South Africa imposed tighter restrictions including a ban on alcohol sales, mandatory face masks in public places and an overnight curfew, as a surge in new infections pushed it into the 10 worst-affected countries with nearly 300,000 confirmed cases, according to the Johns Hopkins tally.

Read the story here.

—The Associated Press
7:25 am

Almost 30 new cases tied to July Fourth parties

About 30 new COVID-19 cases in Cowlitz County are connected to two separate Independence Day gatherings, and more cases related to those gatherings likely will emerge in the next few days, the county’s top health official reported Monday.

Dr. Steve Krager, county deputy health officer, said 20 reported cases are associated with one July Fourth party and 10 others are linked to a family get-together that weekend.

Cowlitz County Monday reported 13 new COVID-19 cases over the weekend, bringing the county’s total to 286. The county recorded 28 cases Friday, its biggest one-day report since the pandemic began.

So far this month, Cowlitz County’s caseload has jumped 52 percent with 98 new cases. Infections among people 39 and younger increased in July, 60 percent of the total cases.

Read the story here.

—The Daily News, Longview
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6:38 am

Catch up on the past 24 hours

Washington state yesterday reported a record daily high of 1,101 new cases. As the coronavirus re-invades our state and others that already beat it back once, experts say the resurgences share common causes: “Nobody likes being told what to do.” California’s governor did just that, shutting down much of society yesterday as the state’s biggest school districts said they won’t bring students back soon.

“Don’t tell me my kid has to wear a mask”: Anger and fear are colliding as schools slam into the politics of reopening. The Trump administration has cited the American Academy of Pediatrics to make its case — but the pediatricians are pointing out they never called for the kind of reopening Trump wants. Here’s what the AAP did say.

The White House is turning on Dr. Anthony Fauci as he publicly contradicts the president and sounds alarms over the virus. Could he get fired? He and Trump appear to be stuck with each other.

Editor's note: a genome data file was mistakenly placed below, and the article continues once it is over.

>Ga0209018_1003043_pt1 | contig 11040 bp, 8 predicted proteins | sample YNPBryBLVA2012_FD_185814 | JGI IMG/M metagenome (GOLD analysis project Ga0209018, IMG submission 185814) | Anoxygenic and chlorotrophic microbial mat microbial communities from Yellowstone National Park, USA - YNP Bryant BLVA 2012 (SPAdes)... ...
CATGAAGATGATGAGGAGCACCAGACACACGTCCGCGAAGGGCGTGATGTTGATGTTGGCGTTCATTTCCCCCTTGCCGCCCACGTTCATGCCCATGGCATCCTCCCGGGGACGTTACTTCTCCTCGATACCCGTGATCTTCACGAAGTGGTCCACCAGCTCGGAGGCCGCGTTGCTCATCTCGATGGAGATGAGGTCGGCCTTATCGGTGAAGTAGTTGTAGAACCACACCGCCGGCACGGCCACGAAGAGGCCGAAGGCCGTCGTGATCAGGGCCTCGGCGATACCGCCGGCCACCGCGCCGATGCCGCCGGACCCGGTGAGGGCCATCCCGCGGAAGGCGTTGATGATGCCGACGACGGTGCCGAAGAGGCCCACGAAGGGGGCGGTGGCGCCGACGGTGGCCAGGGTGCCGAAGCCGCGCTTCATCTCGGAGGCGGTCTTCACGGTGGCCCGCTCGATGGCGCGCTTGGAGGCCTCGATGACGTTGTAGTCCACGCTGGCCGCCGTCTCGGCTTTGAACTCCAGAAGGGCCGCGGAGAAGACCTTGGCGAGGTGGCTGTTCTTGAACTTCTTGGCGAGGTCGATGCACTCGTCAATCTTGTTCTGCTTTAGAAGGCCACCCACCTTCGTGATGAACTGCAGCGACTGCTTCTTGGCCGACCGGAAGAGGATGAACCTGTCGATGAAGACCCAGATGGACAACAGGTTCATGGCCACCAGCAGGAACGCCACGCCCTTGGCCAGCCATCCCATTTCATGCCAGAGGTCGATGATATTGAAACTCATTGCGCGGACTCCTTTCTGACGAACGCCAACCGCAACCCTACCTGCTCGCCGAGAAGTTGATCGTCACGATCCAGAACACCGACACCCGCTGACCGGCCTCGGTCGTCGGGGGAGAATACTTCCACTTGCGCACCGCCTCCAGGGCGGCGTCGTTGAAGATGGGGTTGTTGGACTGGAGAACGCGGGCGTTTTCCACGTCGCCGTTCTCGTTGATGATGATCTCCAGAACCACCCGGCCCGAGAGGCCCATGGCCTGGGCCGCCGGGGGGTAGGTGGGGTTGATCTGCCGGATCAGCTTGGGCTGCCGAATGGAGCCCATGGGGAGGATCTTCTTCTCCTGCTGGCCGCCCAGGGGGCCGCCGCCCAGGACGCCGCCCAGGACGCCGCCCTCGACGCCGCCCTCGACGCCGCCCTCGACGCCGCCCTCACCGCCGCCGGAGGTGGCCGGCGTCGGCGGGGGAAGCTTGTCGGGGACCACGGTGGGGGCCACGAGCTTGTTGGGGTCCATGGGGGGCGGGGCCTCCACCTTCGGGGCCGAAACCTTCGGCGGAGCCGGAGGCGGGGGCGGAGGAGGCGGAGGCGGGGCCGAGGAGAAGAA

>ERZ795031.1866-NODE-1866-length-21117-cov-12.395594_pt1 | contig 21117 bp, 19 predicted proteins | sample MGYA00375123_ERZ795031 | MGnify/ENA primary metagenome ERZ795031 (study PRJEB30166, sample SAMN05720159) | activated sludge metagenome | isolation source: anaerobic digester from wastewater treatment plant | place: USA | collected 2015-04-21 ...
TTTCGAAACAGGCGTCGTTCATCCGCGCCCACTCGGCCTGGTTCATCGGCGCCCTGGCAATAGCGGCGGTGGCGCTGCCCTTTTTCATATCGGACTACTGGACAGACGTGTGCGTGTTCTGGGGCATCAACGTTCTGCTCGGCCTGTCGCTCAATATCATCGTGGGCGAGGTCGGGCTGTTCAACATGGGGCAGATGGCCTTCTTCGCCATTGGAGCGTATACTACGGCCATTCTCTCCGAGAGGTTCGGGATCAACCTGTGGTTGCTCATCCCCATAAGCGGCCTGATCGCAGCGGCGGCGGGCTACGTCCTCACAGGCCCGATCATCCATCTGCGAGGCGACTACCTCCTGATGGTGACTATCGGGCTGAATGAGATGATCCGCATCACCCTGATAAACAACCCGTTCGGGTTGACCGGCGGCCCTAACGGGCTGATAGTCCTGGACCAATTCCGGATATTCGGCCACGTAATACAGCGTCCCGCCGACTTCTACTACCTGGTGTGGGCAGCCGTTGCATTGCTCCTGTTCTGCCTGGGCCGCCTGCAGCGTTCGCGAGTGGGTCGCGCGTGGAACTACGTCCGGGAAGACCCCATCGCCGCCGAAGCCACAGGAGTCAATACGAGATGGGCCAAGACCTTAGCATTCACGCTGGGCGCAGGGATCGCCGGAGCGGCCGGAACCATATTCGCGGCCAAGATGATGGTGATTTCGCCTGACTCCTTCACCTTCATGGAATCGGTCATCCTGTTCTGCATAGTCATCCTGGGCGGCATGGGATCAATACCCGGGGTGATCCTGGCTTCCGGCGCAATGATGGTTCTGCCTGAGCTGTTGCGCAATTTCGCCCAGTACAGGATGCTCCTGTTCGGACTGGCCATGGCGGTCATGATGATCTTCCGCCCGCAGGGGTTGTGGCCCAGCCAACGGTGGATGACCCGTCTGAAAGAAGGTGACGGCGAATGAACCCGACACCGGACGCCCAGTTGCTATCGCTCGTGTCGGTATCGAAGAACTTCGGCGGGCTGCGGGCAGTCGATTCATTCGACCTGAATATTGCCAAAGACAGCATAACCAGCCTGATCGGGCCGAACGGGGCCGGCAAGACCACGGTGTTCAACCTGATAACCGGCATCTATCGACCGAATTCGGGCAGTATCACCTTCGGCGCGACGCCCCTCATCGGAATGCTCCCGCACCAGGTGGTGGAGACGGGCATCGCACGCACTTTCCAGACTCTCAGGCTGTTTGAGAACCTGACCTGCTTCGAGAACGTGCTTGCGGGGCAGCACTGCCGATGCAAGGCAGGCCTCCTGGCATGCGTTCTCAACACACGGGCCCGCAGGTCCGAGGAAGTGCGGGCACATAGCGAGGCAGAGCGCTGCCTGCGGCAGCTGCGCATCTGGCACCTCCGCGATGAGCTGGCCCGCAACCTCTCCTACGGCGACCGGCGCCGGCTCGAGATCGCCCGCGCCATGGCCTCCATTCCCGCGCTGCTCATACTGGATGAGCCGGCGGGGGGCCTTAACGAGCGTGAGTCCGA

More than 5 million Americans lost their health insurance in just four months, according to a new analysis coming out today.

A nearly deserted terminal on the Friday before Memorial Day weekend at San Francisco International Airport. (Jim Wilson / The New York Times, file)

A nearly deserted terminal on the Friday before Memorial Day weekend at San Francisco International Airport. (Jim Wilson / The New York Times, file)

A nearly deserted terminal on the Friday before Memorial Day weekend at San Francisco International Airport. (Jim Wilson / The New York Times, file)

Business travel evaporated in a flash when the virus hit. When will it recover? That could take several years, say analysts who are describing what would have to happen for businesses to send workers out into the world again.

The coronavirus came to light in Wuhan, China, but how did it start? Why did it spread so fast? A disease detective says we can fight it better if we know, and he wants the answers to eight key questions.

Can your dog or cat catch COVID-19 from a human? Yes, says the CDC, but it’s rare. Here are tips on keeping your pets safe.

Mary Daniel used to visit her husband at his assisted living facility for hours each evening, until March, when visitors suddenly weren’t allowed. More than 100 days passed — then she hired on as a dishwasher to see him, and the tears started streaming.

Mary Daniel, 57, took a job as a dishwasher at the assisted-living facility in Jacksonville, Fla., where her husband is a resident so she could see him during the pandemic. (Mary Daniel via The Washington Post).

Mary Daniel, 57, took a job as a dishwasher at the assisted-living facility in Jacksonville, Fla., where her husband is a resident so she could see him during the pandemic. (Mary Daniel via The Washington Post).

Mary Daniel, 57, took a job as a dishwasher at the assisted-living facility in Jacksonville, Fla., where her husband is a resident so she could see him during the pandemic. (Mary Daniel via The Washington Post).
—Kris Higginson
12:00 am

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Source: seattletimes.com